Monthly Archives: June 2014

Bodies of three Israeli teenagers ‘found near Hebron’

“Israeli officials have convened an emergency security cabinet meeting, as Israeli troops set up roadblocks around Hebron. There have also been clashes with Palestinian protesters in the area.

Israeli media reported that the bodies of the three teenagers have been found.

Since their kidnapping, Israel has arrested more than 400 people, most apparently members of Hamas, and six Palestinians have been killed in clashes.

The teenagers – Gilad Shaar, Eyal Yifrach and Naftali Frenkel – disappeared two weeks ago after lessons at their religious studies institute near an Israeli settlement in the West Bank.
Hamas blamed

Israeli Prime Minister Benjamin Netanyahu publicly blamed Hamas for their disappearance (see video), but the group has denied the allegation.

Their kidnap resulted in thousands of Israeli soldiers and police scouring the West Bank and making scores of arrests, including that of Palestinian parliament speaker Aziz Dweik, a member of Hamas.

Israeli forces mounted, and have since sharply scaled back, a sweep through Palestinian towns and villages, mainly in and around the southern West Bank city of Hebron. Dozens of Hamas members have been detained.

Since the start of the Israeli operation, some 40 rockets have been fired into Israel from the Gaza Strip, the military said.
Palestinian pact

Mr Netanyahu has urged Palestinian President Mahmoud Abbas to abandon a reconciliation pact he sealed with Hamas in April, a deal that led to the creation on 2 June of a Palestinian unity government of technocrats.

Hamas has called for Israel’s destruction, although various officials have at times indicated a willingness to negotiate a long-term ceasefire.

After the disappearance, US Secretary of State John Kerry condemned what had happened, saying: “We are still seeking details on the parties responsible for this despicable terrorist act, although many indications point to Hamas’s involvement.”


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Joy Wolfe MBE:Just Another Odious Zionist Propagandist!

Joy Wolfe MBE:Just Another Odious Zionist Propagandist!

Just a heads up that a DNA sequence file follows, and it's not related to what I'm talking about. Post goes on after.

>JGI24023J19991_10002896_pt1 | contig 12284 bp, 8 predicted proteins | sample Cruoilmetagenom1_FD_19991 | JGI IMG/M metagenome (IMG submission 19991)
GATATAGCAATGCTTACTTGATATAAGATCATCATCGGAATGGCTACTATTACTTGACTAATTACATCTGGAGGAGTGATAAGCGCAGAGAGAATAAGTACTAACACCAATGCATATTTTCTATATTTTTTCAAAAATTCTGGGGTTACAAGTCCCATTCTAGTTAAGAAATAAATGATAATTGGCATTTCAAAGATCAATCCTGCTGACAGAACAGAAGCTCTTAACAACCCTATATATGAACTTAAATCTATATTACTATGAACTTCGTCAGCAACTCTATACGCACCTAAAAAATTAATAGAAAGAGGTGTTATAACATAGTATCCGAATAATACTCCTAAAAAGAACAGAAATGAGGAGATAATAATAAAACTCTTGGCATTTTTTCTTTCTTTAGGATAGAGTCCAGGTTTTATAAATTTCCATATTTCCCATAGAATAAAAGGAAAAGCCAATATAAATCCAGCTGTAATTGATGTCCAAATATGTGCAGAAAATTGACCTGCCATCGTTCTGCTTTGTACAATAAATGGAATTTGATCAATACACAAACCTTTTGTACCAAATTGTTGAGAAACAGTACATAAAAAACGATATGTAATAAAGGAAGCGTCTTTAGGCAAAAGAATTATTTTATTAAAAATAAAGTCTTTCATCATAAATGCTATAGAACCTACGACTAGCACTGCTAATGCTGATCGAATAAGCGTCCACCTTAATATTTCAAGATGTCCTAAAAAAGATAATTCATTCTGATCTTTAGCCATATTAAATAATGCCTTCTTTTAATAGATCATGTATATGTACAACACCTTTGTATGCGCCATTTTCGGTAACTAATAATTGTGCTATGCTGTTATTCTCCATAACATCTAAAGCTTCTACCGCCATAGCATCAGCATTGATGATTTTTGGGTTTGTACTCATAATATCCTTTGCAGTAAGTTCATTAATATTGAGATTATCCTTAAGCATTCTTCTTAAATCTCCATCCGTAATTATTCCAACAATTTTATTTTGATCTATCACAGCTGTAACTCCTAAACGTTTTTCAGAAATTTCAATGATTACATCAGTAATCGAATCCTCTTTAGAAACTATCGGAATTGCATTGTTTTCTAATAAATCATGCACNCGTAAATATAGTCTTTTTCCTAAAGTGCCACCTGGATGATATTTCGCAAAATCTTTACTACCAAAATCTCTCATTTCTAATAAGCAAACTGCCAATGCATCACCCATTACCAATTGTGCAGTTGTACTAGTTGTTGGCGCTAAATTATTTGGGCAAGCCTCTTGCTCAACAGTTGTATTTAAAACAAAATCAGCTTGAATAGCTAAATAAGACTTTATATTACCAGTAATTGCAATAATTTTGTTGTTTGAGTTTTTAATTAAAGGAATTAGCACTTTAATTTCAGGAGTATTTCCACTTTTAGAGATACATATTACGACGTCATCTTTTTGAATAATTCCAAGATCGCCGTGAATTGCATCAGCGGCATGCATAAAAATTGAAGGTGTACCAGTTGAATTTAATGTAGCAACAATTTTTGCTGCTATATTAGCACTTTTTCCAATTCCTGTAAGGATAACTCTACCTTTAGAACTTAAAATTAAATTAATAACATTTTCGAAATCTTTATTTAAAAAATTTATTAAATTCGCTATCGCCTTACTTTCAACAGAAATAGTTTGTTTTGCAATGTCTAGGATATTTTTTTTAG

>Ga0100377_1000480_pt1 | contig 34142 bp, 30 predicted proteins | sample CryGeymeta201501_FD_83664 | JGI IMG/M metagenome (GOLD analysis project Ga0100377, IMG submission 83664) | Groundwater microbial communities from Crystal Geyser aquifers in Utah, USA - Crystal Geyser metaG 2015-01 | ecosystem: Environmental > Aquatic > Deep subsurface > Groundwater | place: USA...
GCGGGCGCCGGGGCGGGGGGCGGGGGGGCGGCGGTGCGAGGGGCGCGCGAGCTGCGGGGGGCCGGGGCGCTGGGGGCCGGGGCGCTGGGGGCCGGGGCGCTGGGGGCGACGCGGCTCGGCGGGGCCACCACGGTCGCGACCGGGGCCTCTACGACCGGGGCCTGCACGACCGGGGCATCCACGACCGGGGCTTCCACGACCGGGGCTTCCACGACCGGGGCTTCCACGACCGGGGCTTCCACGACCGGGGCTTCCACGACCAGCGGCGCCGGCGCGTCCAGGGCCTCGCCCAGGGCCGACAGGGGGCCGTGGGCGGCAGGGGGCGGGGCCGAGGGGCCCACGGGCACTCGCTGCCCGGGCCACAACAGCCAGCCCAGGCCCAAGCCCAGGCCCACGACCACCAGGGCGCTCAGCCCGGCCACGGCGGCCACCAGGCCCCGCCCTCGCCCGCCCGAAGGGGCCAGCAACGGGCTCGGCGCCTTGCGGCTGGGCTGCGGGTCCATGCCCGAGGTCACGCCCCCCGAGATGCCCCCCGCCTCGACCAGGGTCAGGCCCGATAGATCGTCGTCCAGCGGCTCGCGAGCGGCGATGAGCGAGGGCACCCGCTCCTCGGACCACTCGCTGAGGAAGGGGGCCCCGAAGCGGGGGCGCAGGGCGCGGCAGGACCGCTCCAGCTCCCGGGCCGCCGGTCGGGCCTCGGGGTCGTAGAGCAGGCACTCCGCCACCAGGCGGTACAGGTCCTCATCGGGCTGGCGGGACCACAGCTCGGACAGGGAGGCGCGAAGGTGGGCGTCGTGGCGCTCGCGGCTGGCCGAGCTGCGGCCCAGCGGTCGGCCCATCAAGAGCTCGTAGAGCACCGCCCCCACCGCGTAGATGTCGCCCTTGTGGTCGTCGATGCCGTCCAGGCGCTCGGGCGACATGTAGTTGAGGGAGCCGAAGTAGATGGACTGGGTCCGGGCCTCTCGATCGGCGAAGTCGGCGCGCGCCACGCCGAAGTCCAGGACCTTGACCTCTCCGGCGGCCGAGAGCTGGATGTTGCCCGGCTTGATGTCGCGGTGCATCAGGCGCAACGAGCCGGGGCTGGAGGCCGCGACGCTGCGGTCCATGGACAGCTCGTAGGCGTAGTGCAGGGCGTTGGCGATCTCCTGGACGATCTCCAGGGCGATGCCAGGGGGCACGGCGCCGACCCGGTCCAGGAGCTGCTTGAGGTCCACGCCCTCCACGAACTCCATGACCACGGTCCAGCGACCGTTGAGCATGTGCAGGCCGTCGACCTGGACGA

Joy Wolfe Proving herself to be another hasbarist apologist for Zionist crimes


June 25, 2014 · 1:40 pm

Christians for Zion. Heresy. Lies.

Is Mike Fryer Teaching Heresy Through The Hidden Treasure Course?


In part seven of the Hidden Treasure course on youtube titled ‘Israel And The End Times’ Mike Fryer makes the following claim.


A new covenant for the house of Israel and that is what is going to happen. God is going to bring about a new covenant with the house of Israel and he’s going to put the laws that he gave them long ago in their hearts and that is the new covenant.


He quotes Hebrews Ch 8 Vs 8-10 for that claim but he conceals from his listener that the chapter and verse he uses is actually a quotation from Jeremiah 31 Vs 31-33


The days are coming,” declares the Lord,
“when I will make a new covenant
with the people of Israel
and with the people of Judah.
32 It will not be like the covenant
I made with their ancestors
when I took them by the hand
to lead them out of Egypt,
because they broke my covenant,
though I was a husband to[d] them,[e]”
declares the Lord.
33 “This is the covenant I will make with the people of
after that time,” declares the Lord.
“I will put my law in their minds
and write it on their hearts.
I will be their God,
and they will be my people.


That event took place through Jesus and the spilling of his blood on the cross and it was a once for all time event. The new covenant has been made…there is no other.


Mike then goes on to tell his listeners,


There will be a punishment if  the nations refuse to go to Jerusalem and celebrate the feast of Tabernacles


How can this be?. How could everyone possibly go to Jerusalem to celebrate this feast? What about the poor who can’t afford to go to Jerusalem…Will God punish them for being poor?. Let’s look to Jesus for the answer. In John Ch 4 he is talking with a Samaritan women and he proclaims in Vs 21-24.


Woman,” Jesus replied, “believe me, a time is coming when you will worship the Father neither on this mountain nor in Jerusalem. 22 You Samaritans worship what you do not know; we worship what we do know, for salvation is from the Jews. 23 Yet a time is coming and has now come when the true worshipers will worship the Father in the Spirit and in truth, for they are the kind of worshipers the Father seeks. 24 God is spirit, and his worshipers must worship in the Spirit and in truth.